Kevin Saunderson spent the early years of his life in Brooklyn, New York, before moving to Belleville, Michigan, a rural town some 30 miles from Detroit. As teenagers attending Belleville High School, Juan Atkins, Derrick May and Kevin Saunderson – the three names that later would define the brandnew Techno genre - were fans of DJ Charles ‘The Electrifying Mojo’ Johnson and the pop, disco, and funk music he played.
Atkins and May soon became serious about mixing others' music and creating their own, but Saunderson pursued other goals first, studying telecommunications and playing American football at Eastern Michigan University. Atkins had begun recording with Cybotron in 1981, but it was not until 1985 that May followed suit and made a record. Initially concentrating on becoming a DJ, Saunderson watched the six-month-long process as May completed ‘Let's Go’, he was inspired to create his own music.
Inner City is a Saunderson collaboration that came about ‘by accident,’ according to Saunderson. In 1987 he recorded a backing track in his home studio, but needed lyrics and a female vocalist. His friend, Chicago house producer Terry ‘Housemaster’ Baldwin suggested Paris Grey. ‘Paris agreed, flew into Detroit, came up with lyrics and ‘Big Fun’ was born. Saunderson filed away the tape until, months later, UK dance entrepreneur Neil Rushton came to Detroit in search of music for a compilation album, ‘Techno - The New Dance Sound Of Detroit’ for Virgin Records. Neil enthusiastically included ‘Big Fun’ on the album. It was soon released as a single and became a worldwide smash, only to be outsold by Inner City's follow-up single, ‘Good Life.’ A debut album, ‘Paradise’, soon followed. Over the years, and after three albums, Inner City had about 12 Top 40 hits in the UK and two Top 20 albums, with combined sales of more than 6 million.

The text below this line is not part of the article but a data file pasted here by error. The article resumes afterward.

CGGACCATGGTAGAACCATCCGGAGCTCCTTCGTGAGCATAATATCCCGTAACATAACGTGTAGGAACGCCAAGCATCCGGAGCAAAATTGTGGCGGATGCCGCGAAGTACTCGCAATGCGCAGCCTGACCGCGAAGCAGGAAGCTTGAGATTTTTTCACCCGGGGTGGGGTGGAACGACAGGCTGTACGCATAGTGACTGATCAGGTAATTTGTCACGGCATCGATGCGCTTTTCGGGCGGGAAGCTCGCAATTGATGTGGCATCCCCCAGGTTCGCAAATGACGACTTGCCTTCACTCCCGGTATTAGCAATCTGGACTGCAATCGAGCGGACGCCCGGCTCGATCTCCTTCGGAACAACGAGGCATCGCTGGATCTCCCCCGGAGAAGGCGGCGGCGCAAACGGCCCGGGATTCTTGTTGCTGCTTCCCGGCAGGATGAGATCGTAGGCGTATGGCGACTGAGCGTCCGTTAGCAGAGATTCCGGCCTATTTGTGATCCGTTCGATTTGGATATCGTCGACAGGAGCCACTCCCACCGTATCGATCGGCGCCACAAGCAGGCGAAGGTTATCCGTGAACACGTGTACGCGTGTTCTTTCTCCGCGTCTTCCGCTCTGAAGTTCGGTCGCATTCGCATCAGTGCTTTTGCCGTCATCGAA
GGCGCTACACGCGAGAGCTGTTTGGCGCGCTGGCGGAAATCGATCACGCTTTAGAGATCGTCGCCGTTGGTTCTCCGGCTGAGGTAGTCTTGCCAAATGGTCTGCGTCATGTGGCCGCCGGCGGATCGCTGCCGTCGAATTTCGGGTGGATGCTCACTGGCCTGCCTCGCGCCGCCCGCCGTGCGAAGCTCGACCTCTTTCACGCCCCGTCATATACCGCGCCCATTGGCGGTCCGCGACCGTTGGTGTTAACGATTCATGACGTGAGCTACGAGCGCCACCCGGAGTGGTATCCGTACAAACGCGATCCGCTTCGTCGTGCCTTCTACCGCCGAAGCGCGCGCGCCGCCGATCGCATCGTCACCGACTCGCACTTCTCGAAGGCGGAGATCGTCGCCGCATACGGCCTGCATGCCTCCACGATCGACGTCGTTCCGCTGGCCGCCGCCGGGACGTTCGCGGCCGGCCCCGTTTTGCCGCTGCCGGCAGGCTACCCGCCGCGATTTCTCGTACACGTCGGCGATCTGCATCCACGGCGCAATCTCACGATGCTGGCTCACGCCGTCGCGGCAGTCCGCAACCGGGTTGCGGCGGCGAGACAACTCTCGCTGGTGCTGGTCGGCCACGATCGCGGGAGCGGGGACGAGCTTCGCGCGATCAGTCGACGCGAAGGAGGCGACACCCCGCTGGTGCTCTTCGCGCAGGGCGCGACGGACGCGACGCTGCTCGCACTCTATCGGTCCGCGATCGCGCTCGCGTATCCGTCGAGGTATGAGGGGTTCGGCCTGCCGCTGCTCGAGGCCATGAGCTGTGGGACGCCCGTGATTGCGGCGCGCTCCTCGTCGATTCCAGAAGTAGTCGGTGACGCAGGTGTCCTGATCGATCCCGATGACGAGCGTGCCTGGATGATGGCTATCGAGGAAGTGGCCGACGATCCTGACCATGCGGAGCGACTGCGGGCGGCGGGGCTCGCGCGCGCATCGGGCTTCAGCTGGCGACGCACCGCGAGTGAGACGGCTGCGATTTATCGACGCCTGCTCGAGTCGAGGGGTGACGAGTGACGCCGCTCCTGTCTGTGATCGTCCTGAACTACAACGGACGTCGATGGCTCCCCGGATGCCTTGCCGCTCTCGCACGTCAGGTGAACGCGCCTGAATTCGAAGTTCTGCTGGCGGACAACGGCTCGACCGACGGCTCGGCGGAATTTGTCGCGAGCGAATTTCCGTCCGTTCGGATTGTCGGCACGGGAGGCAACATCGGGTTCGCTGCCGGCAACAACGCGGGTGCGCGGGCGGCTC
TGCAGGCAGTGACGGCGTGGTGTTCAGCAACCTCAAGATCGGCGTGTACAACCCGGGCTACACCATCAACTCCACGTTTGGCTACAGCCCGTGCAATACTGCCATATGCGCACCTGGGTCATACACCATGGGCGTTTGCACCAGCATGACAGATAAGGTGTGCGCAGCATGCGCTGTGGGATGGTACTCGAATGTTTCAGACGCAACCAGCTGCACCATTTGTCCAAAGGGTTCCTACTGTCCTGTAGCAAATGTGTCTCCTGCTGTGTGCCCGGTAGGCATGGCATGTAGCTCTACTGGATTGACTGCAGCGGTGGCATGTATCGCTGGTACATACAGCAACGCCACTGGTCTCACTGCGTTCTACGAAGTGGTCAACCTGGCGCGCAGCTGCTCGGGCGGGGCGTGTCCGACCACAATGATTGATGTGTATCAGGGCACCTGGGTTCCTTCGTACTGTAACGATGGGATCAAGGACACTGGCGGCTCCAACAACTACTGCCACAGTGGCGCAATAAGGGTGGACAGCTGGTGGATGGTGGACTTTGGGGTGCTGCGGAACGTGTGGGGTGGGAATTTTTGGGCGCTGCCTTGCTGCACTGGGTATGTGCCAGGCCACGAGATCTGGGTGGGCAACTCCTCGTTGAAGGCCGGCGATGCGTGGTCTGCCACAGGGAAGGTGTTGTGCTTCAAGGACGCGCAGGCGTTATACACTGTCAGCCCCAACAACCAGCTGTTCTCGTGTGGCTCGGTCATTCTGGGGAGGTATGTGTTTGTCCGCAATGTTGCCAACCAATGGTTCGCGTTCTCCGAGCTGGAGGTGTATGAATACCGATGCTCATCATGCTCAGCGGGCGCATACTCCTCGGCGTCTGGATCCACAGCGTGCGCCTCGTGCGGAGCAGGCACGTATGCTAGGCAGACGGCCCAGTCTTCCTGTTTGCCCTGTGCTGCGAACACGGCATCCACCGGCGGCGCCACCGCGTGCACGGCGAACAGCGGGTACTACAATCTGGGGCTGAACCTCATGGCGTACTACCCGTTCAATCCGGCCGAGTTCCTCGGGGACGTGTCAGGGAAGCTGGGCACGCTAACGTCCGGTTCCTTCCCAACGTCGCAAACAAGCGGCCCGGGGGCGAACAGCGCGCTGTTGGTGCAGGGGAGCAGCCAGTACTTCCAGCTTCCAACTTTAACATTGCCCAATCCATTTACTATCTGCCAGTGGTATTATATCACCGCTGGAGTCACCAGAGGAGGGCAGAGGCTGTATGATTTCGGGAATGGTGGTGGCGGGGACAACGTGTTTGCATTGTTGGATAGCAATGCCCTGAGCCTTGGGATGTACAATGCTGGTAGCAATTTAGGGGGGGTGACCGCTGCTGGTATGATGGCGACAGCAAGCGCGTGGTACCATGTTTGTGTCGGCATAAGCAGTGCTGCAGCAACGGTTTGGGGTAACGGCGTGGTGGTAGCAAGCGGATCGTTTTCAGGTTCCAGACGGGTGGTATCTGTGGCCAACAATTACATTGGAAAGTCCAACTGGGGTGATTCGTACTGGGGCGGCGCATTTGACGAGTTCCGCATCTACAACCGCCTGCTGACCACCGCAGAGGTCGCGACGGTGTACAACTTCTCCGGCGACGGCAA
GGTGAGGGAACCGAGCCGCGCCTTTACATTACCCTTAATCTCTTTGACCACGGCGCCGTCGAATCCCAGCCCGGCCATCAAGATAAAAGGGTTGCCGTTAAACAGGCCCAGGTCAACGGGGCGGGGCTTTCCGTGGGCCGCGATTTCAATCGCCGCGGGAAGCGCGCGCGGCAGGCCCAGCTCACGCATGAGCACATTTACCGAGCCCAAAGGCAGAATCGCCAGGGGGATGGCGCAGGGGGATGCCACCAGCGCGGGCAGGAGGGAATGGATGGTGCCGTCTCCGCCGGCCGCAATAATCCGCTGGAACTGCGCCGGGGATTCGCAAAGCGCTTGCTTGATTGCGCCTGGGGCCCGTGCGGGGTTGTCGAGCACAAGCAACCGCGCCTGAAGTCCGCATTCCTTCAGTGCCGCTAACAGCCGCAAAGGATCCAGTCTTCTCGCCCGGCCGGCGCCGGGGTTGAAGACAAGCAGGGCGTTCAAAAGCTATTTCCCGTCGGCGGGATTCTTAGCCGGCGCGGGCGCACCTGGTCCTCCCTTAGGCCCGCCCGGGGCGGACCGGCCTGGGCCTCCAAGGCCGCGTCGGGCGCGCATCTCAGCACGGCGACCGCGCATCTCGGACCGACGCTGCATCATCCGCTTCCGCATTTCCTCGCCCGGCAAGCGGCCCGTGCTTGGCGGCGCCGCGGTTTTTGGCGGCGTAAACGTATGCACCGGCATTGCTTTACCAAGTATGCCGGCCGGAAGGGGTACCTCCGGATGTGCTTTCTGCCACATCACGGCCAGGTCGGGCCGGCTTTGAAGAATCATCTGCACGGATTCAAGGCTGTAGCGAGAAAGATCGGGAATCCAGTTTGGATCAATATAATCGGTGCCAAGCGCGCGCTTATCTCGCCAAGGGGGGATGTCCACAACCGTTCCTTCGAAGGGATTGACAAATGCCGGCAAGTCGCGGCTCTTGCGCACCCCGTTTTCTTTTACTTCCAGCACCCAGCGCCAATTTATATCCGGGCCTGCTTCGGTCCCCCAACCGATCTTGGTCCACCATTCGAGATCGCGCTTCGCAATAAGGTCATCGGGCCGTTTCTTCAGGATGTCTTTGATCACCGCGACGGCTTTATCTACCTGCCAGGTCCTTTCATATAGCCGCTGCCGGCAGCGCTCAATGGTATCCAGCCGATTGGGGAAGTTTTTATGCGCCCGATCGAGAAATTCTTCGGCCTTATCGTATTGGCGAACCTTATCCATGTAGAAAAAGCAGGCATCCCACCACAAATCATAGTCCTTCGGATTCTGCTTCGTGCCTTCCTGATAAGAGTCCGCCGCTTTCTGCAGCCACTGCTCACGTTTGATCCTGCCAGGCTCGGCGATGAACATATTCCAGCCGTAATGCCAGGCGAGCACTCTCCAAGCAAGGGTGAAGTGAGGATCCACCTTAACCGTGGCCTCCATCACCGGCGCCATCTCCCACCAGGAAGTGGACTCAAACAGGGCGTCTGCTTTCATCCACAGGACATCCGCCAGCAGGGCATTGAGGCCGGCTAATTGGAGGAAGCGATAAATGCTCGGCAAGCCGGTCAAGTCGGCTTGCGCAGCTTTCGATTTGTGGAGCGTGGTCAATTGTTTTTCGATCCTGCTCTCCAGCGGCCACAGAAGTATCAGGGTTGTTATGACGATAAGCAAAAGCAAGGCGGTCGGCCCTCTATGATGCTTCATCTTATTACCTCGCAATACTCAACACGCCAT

Since then, Kevin Saunderson became one of the biggest names on the international techno circuit, while Inner City, 25 years after its first recordings, is still going strong: in 2012 it released one of its biggest hits in years: ‘Future’, with an excellent remix from Kenny Larkin that put Saunderson back in the charts once again.